Past performance is not indicative of future results. This material is intended for educational purposes only and is not financial advice or an offer to buy or sell any product. The investment strategy discussed may not be suitable for all investors. Investors must make their own decisions based on their specific investment objectives and financial circumstances. The opinions expressed are those of Blue Line Investing and are not necessarily those of Gordon Asset Management, LLC and are subject to change without notice. Blue Line Investing reserves the right to modify its current investment strategies based on changing market dynamics or client needs. Advisory services offered through Gordon Asset Management, LLC (GAM). GAM is an SEC-registered investment adviser. Registration does not imply a certain level or skill or training. More information about the advisor, its investment strategies and objectives, is included in the firm’s Form ADV Part 2, which can be obtained, at no charge, by calling (866) 216-1920. The principle office of Gordon Asset Management, LLC is located at 1007 Slater Road, Suite 200, Durham, North Carolina, 27703.

The iPath® S&P 500 VIX Short-Term Futures™ ETNs (the “ETNs”) are designed to provide exposure to the S&P 500 Index VIX Short-Term Futures™ Index Total Return (the “Index”). The Index is designed to provide access to equity market volatility through CBOE Volatility Index® (the “VIX Index”) futures.

TIME from the Monthly Perspective

TIME from the Monthly Perspective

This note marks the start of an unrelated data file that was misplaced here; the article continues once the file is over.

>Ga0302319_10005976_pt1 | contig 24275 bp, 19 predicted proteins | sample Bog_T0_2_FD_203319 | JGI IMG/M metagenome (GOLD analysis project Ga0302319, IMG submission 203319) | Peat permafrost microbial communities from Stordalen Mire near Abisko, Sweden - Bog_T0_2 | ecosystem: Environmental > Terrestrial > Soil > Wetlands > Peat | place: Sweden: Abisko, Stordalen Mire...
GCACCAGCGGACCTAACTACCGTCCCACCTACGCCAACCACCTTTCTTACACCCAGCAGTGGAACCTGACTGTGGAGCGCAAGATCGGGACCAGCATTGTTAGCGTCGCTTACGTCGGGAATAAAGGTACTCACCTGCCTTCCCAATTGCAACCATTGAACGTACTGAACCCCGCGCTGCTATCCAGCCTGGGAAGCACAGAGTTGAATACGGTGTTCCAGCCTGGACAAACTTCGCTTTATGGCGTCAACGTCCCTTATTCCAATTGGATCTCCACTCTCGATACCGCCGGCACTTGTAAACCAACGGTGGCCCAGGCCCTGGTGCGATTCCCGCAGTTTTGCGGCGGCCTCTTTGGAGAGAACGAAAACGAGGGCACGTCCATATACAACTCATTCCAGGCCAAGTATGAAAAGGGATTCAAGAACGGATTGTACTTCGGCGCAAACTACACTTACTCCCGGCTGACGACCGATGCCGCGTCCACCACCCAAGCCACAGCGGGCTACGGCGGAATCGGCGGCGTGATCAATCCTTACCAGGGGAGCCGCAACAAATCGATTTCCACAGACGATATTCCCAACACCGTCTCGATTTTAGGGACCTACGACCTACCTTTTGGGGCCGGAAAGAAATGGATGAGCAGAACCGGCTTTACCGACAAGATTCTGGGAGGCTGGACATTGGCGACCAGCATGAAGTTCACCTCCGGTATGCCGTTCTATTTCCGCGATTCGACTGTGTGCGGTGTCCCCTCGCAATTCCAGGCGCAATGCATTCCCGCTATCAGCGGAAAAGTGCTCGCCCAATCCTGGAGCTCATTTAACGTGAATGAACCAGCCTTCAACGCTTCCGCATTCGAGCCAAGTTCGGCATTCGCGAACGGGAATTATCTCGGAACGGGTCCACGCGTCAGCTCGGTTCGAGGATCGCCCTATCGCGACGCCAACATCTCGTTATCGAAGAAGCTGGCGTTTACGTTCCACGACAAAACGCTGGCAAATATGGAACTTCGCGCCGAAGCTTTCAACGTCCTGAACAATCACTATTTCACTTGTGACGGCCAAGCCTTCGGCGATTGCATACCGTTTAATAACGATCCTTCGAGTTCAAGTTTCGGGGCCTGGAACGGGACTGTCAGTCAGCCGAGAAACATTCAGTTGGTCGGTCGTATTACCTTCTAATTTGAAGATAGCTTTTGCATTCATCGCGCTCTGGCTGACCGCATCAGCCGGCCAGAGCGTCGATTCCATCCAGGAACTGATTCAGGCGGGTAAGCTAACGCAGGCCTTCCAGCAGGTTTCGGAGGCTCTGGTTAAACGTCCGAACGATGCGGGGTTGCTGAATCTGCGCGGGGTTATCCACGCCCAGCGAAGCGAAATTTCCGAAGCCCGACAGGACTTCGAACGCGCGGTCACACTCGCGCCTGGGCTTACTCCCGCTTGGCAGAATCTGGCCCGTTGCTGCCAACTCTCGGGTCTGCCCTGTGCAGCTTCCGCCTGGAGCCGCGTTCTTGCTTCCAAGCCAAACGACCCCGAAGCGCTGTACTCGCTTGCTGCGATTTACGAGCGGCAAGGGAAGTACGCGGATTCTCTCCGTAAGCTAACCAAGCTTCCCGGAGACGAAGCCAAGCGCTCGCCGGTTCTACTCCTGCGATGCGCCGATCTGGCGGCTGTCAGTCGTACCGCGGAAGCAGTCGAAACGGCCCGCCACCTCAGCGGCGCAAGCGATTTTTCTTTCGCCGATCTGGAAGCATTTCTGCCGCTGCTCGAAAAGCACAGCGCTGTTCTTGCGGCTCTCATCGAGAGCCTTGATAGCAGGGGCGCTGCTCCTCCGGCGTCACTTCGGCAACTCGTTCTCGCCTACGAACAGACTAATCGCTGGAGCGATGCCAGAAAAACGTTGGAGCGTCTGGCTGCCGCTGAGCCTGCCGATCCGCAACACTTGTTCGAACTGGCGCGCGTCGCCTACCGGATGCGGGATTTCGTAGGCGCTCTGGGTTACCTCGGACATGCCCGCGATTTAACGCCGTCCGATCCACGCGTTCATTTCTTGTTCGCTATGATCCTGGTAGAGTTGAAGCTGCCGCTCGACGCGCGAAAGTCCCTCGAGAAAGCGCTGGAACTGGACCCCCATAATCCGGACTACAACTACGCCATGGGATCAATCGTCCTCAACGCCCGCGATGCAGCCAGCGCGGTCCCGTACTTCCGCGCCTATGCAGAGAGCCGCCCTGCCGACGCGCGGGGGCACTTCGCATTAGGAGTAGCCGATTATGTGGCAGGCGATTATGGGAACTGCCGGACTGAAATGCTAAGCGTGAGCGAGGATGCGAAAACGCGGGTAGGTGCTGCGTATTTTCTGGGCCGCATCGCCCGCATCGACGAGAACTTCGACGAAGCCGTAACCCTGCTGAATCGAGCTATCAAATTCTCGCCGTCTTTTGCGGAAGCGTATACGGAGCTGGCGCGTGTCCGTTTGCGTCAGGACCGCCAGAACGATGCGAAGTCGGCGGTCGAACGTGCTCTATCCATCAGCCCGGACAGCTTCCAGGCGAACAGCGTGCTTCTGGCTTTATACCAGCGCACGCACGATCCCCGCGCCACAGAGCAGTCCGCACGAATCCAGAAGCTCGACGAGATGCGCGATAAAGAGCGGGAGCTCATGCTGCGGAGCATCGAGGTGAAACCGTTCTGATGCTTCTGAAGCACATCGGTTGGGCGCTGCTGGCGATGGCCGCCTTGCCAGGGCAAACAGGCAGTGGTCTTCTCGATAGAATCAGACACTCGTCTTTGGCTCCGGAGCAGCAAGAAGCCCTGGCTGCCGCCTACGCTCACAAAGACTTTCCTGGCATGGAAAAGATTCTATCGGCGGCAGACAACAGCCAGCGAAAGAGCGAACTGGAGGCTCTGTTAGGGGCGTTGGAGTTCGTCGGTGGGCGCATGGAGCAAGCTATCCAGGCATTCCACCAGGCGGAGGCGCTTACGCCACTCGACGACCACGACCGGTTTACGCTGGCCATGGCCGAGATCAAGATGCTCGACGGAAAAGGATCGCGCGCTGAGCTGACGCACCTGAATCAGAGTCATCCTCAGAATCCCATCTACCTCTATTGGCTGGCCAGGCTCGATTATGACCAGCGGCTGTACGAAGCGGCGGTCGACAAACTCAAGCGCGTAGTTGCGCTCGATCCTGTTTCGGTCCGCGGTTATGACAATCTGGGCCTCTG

Chart courtesy of StockCharts.com

Blue Line Investing, Article 5 of 12

 

In our previous two articles we learned how observing the short and intermediate-term time periods can provide helpful clues as we attempt to identify the primary trend of an investment from a technical perspective. In this article we will explore what can be observed when looking at the same investment in the long-term from the Monthly perspective.

When viewing a Monthly chart there are 2 things we like to keep in mind. First, the rate of change is very slow, so relying on this perspective in isolation could prove detrimental. For example, the charts above represent almost 3 years of price activity and each vertical line in the first chart represents one entire month of price variation for the investment. Second, we have found this perspective can be helpful as a witness to assist in identifying the underlying primary trend within the Daily and Weekly perspectives.

As a quick recap, in our Daily article, we identified a Head-and-Shoulders formation that suggested a potential change in trend before the S&P turned down after the recent breakout. In our Weekly article, we identified what appeared to be a successful “test” of the breakout. So what additional information can we observe from the Monthly chart above?

We can observe a potential divergence. A divergence usually occurs when the price of an investment (the left-hand side of the chart above) and the price momentum of the same investment (the right-hand side of the chart above) are going in opposite directions. In other words, they diverge. We have found that price momentum  tends to lead price, such that the price of an investment should be rising along with price momentum. While it is possible for price to rise as price momentum is consolidating (as it may be doing above), we believe it is important that price momentum remains above the zero bound.